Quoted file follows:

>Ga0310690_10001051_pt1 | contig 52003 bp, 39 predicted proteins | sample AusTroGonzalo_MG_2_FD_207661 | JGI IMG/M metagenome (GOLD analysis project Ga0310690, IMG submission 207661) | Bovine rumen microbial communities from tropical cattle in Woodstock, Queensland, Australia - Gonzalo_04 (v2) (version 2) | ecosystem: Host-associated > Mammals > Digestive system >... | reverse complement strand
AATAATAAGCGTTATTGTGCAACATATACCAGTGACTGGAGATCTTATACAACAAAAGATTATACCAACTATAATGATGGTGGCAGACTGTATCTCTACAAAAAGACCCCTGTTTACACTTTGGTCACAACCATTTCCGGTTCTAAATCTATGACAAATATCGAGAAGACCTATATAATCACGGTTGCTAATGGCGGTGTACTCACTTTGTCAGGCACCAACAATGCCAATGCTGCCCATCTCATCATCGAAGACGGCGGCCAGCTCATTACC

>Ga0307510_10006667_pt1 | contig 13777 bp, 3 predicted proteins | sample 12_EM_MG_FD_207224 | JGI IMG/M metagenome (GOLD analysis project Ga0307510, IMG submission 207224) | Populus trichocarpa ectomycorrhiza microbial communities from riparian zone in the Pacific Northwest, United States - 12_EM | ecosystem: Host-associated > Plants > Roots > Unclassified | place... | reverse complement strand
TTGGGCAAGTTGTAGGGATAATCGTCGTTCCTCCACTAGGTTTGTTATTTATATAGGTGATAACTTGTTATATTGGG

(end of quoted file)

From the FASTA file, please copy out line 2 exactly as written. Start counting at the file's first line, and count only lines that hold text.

AATAATAAGCGTTATTGTGCAACATATACCAGTGACTGGAGATCTTATACAACAAAAGATTATACCAACTATAATGATGGTGGCAGACTGTATCTCTACAAAAAGACCCCTGTTTACACTTTGGTCACAACCATTTCCGGTTCTAAATCTATGACAAATATCGAGAAGACCTATATAATCACGGTTGCTAATGGCGGTGTACTCACTTTGTCAGGCACCAACAATGCCAATGCTGCCCATCTCATCATCGAAGACGGCGGCCAGCTCATTACC